That said, I’m dumping it because now that the T-Mobile Google Android-based G1 is out, I’m over the iPhone, which sucks sucks sucks. Not really, though I’m assuming that some of the comments on this article will act as if I said just that.
What is true is this: I didn’t purchase a 3G; and when my original AT&T contract is up next year, I’m going to take a good hard look at whichever version of the G1 is out there vs. whichever version of the iPhone is out there.
And here are some reasons why.
Apple’s iron hand on the App Store vs. Open Source.
For the longest time, my iPhone was jailbroken, but when the 2.0 upgrade came along, I went back on the grid. And while there are tons of great apps in the App store, there are a few that were in the gray market that just don’t seem to be replicated in the App Store.
For example, there was a handy utility called “Services,” which brought up a single interface to turn on and off my Wi-Fi, Edge Network & Bluetooth. It was so much more efficient than hunting through the “Settings” app. Given the battery problems and the wi-fi nag, I used it every day.
Also, I kind of miss being able to customize my Springboard and icons. Yes, I can move the icons around, which is nice, but that’s it. I can’t change them, or change the look of the springboard or anything else that might allow me to fully and completely personalize my iPhone. Of course, I could easily jailbreak, but currently, I’m a bit burnt out on doing all of the cat-and-mouse involved with jailbreaking, upgrading to the latest firmware, and then re-jailbreaking.
Which is what attracts me — initially — to the Android platform. It’s open source, and no one has a vested interesting keeping people lashed to — for example — their music store. Let’s face it: if people are able to develop useful, above-board 3rd party apps for the Android platform from the get-go — free of what seems like an arbitrary system of approval — then phones based upon that platform are eventually going to be more useful than the iPhone.
Apple has kicked open the door, showing us the future of personal communication devices, the question remains whether or not they’re going to fully enjoy the party.
The general chaos surrounding the rollout of the 3G.
Of course, the question remains as to exactly what is going on at Apple in the first place. Only the blindest of blind brand groupies could miss that the rollout of the 3G, App Store and .me service were less than optimal.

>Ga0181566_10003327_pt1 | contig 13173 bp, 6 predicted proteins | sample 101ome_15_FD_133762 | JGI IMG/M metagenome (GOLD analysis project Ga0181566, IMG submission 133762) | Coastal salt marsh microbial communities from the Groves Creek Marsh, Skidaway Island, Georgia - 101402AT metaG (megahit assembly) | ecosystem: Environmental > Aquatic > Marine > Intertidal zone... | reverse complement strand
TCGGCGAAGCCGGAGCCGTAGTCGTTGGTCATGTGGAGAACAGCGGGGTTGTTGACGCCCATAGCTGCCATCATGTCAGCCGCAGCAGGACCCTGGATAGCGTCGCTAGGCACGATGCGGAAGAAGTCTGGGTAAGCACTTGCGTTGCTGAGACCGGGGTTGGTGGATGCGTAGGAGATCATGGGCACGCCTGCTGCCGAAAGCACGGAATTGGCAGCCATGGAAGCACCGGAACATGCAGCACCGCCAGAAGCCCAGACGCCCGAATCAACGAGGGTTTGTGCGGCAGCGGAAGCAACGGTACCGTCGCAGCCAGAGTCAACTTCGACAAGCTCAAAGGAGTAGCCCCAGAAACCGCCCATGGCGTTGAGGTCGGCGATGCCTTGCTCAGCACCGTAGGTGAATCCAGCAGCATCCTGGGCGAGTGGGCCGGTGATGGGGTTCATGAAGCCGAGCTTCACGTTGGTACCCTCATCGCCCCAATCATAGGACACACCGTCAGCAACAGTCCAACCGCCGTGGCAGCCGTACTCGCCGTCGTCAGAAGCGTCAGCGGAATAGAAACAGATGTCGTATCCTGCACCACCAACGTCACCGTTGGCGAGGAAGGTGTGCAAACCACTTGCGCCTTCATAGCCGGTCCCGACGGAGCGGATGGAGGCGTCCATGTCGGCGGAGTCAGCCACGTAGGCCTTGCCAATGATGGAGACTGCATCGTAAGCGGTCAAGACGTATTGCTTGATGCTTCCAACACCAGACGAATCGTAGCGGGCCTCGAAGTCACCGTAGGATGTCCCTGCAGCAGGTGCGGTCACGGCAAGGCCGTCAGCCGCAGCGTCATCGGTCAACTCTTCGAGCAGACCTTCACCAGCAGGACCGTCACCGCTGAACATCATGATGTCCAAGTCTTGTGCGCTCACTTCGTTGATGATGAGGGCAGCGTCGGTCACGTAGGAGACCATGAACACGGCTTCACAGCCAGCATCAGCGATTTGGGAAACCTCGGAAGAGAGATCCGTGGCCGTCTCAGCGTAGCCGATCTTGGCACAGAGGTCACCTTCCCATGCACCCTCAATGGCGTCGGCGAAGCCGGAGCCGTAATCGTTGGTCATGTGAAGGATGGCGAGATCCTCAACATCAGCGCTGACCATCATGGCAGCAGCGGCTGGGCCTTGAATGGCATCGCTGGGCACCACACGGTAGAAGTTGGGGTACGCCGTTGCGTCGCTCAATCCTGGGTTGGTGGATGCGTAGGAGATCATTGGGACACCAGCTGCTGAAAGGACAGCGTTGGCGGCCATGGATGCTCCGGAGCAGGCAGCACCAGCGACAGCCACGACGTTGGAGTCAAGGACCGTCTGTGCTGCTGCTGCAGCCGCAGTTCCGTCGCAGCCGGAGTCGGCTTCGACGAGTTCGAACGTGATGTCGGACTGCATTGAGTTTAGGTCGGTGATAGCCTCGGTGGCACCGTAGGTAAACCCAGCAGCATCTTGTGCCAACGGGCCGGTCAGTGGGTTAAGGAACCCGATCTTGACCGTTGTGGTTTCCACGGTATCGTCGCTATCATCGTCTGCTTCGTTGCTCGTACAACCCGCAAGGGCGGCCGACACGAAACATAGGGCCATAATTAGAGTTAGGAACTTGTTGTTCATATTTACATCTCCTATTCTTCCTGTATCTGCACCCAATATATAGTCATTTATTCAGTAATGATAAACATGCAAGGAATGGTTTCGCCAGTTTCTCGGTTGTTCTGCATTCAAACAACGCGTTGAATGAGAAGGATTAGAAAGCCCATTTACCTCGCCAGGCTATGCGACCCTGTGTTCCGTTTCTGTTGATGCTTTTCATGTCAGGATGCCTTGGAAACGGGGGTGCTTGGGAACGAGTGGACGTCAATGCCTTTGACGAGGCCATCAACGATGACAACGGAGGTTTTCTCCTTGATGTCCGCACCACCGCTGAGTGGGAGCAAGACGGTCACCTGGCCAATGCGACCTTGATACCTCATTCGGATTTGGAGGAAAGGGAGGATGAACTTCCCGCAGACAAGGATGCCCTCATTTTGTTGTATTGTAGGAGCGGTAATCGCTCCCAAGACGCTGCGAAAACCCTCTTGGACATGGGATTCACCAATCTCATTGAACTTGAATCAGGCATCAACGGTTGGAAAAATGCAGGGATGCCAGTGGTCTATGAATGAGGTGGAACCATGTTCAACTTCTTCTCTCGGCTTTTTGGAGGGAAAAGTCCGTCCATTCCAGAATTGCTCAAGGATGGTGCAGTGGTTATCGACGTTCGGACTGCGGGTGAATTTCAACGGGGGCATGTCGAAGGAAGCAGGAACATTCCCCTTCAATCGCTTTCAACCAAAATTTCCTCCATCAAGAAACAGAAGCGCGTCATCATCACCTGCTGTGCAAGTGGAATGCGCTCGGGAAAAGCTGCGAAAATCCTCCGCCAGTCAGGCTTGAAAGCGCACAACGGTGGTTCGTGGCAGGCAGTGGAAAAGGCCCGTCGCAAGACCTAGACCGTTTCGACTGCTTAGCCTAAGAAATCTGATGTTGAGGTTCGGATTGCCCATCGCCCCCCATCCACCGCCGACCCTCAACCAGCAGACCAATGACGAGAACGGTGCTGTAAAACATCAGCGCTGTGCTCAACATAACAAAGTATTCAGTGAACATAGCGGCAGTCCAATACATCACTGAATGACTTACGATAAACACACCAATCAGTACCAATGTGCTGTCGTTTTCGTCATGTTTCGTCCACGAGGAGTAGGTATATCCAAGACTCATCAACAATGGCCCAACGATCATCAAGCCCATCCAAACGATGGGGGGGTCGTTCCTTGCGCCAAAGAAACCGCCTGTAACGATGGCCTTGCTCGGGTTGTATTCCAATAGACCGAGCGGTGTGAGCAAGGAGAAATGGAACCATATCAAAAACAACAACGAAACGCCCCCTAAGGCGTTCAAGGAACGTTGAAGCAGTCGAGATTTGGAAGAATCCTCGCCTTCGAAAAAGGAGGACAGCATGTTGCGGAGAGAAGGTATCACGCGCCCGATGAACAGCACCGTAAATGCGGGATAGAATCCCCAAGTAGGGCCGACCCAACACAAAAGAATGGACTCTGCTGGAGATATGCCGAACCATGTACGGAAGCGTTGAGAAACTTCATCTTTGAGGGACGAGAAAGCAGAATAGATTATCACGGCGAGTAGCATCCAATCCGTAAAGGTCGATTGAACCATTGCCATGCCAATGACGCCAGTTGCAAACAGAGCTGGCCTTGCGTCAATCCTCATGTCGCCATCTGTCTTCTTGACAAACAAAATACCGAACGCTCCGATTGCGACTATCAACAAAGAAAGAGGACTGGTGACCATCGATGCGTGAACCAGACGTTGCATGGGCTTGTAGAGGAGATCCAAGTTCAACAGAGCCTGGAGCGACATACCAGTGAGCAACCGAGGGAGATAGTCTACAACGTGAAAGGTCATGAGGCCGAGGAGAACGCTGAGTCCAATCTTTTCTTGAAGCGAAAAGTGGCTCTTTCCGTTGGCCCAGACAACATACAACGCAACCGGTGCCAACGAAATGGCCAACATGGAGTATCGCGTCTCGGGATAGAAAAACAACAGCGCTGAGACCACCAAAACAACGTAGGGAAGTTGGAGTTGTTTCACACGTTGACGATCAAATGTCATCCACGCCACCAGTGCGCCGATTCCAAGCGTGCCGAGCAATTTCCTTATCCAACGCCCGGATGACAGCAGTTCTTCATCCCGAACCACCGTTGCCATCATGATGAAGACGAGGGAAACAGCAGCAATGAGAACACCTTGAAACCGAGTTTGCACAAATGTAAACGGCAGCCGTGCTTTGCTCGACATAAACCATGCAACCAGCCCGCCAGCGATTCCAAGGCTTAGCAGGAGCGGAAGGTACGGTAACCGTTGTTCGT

In fact, had it been better managed, I wouldn’t be writing this piece. I’d be enjoying my 3G. But I couldn’t get a 3G when I was all fired up to get one. I mean, I could have waited overnight or even for hours in line, but why? We’re not talking about Zeppelin concert tix, but rather a device that will be available in roughly the same form for quite some time.
By the time they were widely available, I’d already started reading about the litany of problems on sites like CNET’s incredibly useful iPhone Atlas. Here are just some of the headlines from the first couple of weeks after the 3G release:
- iPhone 3G battery draining too fast? Try this
- Dozens of accessories don’t work with the iPhone 3G
- iPhone 3G signal and reception complaints pour in
- iPhone backup process extremely slow, corruption issues
- Sluggish iPhone 3G interface, text input reported
- Bluetooth audio echo afflicts iPhone 3G
- Fix for iPhone 3G GPS problems: turn off 3G
- column.ted: iPhone 3G and MobileMe: New features add little value
And so on. I realize that some of these have been addressed with the 2.1 release, but that’s not the point. And the 3G signal problems continue to persist. AT&T has flat-out said that they weren’t ready.
All in all, I’ve decided that these issues are worrisome enough that it’s not worth spending another couple hundred dollars to upgrade a phone that cost me $500 in the first place and was still working great just to get a phone that worked slightly more great.
Or worse, slightly less great.
Better to wait, and see what happens. With both the iPhone and the G1. And when my indentured servitude to AT&T is done next summer, I’ll be in a position to do whatever I choose, based upon any number of factors, but mostly price, UI and applications. And if I determine that the latest version of something running Android has the featureset I want, it’s bye bye iPhone.
Which would be a shame. Not just because the iPhone probably the most revolutionary device that Apple has ever created — and I really do love it — but also because it would mean that they somehow squandered its promise.